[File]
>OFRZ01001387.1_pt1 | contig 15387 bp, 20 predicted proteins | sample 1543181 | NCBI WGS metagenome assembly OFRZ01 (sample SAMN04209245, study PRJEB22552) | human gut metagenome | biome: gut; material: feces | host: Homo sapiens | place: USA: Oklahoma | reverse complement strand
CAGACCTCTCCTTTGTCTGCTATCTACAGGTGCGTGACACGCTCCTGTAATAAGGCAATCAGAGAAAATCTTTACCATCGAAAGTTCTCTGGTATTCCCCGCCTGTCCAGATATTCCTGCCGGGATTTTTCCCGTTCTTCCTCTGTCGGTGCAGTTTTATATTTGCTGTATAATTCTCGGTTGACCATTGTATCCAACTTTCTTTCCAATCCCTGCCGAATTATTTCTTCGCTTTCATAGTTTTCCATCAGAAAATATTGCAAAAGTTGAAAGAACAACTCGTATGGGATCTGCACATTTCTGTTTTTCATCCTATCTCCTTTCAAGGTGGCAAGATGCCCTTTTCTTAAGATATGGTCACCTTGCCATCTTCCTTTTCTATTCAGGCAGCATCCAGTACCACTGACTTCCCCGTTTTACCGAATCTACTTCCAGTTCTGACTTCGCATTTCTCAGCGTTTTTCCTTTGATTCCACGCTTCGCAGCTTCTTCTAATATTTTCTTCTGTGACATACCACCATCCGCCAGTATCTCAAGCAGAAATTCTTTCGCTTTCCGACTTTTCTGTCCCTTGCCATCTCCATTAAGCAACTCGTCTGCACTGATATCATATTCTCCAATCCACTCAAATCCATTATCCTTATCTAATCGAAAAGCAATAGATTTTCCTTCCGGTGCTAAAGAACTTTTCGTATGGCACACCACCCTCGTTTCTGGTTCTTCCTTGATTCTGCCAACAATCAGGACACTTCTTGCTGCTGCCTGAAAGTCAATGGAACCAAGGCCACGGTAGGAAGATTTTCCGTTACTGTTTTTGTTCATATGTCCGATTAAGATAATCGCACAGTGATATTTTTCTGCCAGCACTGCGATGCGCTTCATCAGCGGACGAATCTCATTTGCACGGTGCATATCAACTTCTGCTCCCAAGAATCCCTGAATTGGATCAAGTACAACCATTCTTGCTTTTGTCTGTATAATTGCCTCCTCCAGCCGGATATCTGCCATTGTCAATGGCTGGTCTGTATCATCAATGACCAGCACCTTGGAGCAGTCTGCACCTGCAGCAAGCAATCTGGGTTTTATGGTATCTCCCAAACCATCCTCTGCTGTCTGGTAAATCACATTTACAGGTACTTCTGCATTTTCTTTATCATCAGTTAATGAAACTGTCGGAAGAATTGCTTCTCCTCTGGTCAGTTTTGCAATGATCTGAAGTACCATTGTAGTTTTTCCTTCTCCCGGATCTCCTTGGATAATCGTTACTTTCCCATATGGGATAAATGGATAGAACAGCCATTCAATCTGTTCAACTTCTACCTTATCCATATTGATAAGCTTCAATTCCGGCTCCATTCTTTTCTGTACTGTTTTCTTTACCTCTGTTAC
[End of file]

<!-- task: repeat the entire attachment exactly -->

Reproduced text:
>OFRZ01001387.1_pt1 | contig 15387 bp, 20 predicted proteins | sample 1543181 | NCBI WGS metagenome assembly OFRZ01 (sample SAMN04209245, study PRJEB22552) | human gut metagenome | biome: gut; material: feces | host: Homo sapiens | place: USA: Oklahoma | reverse complement strand
CAGACCTCTCCTTTGTCTGCTATCTACAGGTGCGTGACACGCTCCTGTAATAAGGCAATCAGAGAAAATCTTTACCATCGAAAGTTCTCTGGTATTCCCCGCCTGTCCAGATATTCCTGCCGGGATTTTTCCCGTTCTTCCTCTGTCGGTGCAGTTTTATATTTGCTGTATAATTCTCGGTTGACCATTGTATCCAACTTTCTTTCCAATCCCTGCCGAATTATTTCTTCGCTTTCATAGTTTTCCATCAGAAAATATTGCAAAAGTTGAAAGAACAACTCGTATGGGATCTGCACATTTCTGTTTTTCATCCTATCTCCTTTCAAGGTGGCAAGATGCCCTTTTCTTAAGATATGGTCACCTTGCCATCTTCCTTTTCTATTCAGGCAGCATCCAGTACCACTGACTTCCCCGTTTTACCGAATCTACTTCCAGTTCTGACTTCGCATTTCTCAGCGTTTTTCCTTTGATTCCACGCTTCGCAGCTTCTTCTAATATTTTCTTCTGTGACATACCACCATCCGCCAGTATCTCAAGCAGAAATTCTTTCGCTTTCCGACTTTTCTGTCCCTTGCCATCTCCATTAAGCAACTCGTCTGCACTGATATCATATTCTCCAATCCACTCAAATCCATTATCCTTATCTAATCGAAAAGCAATAGATTTTCCTTCCGGTGCTAAAGAACTTTTCGTATGGCACACCACCCTCGTTTCTGGTTCTTCCTTGATTCTGCCAACAATCAGGACACTTCTTGCTGCTGCCTGAAAGTCAATGGAACCAAGGCCACGGTAGGAAGATTTTCCGTTACTGTTTTTGTTCATATGTCCGATTAAGATAATCGCACAGTGATATTTTTCTGCCAGCACTGCGATGCGCTTCATCAGCGGACGAATCTCATTTGCACGGTGCATATCAACTTCTGCTCCCAAGAATCCCTGAATTGGATCAAGTACAACCATTCTTGCTTTTGTCTGTATAATTGCCTCCTCCAGCCGGATATCTGCCATTGTCAATGGCTGGTCTGTATCATCAATGACCAGCACCTTGGAGCAGTCTGCACCTGCAGCAAGCAATCTGGGTTTTATGGTATCTCCCAAACCATCCTCTGCTGTCTGGTAAATCACATTTACAGGTACTTCTGCATTTTCTTTATCATCAGTTAATGAAACTGTCGGAAGAATTGCTTCTCCTCTGGTCAGTTTTGCAATGATCTGAAGTACCATTGTAGTTTTTCCTTCTCCCGGATCTCCTTGGATAATCGTTACTTTCCCATATGGGATAAATGGATAGAACAGCCATTCAATCTGTTCAACTTCTACCTTATCCATATTGATAAGCTTCAATTCCGGCTCCATTCTTTTCTGTACTGTTTTCTTTACCTCTGTTAC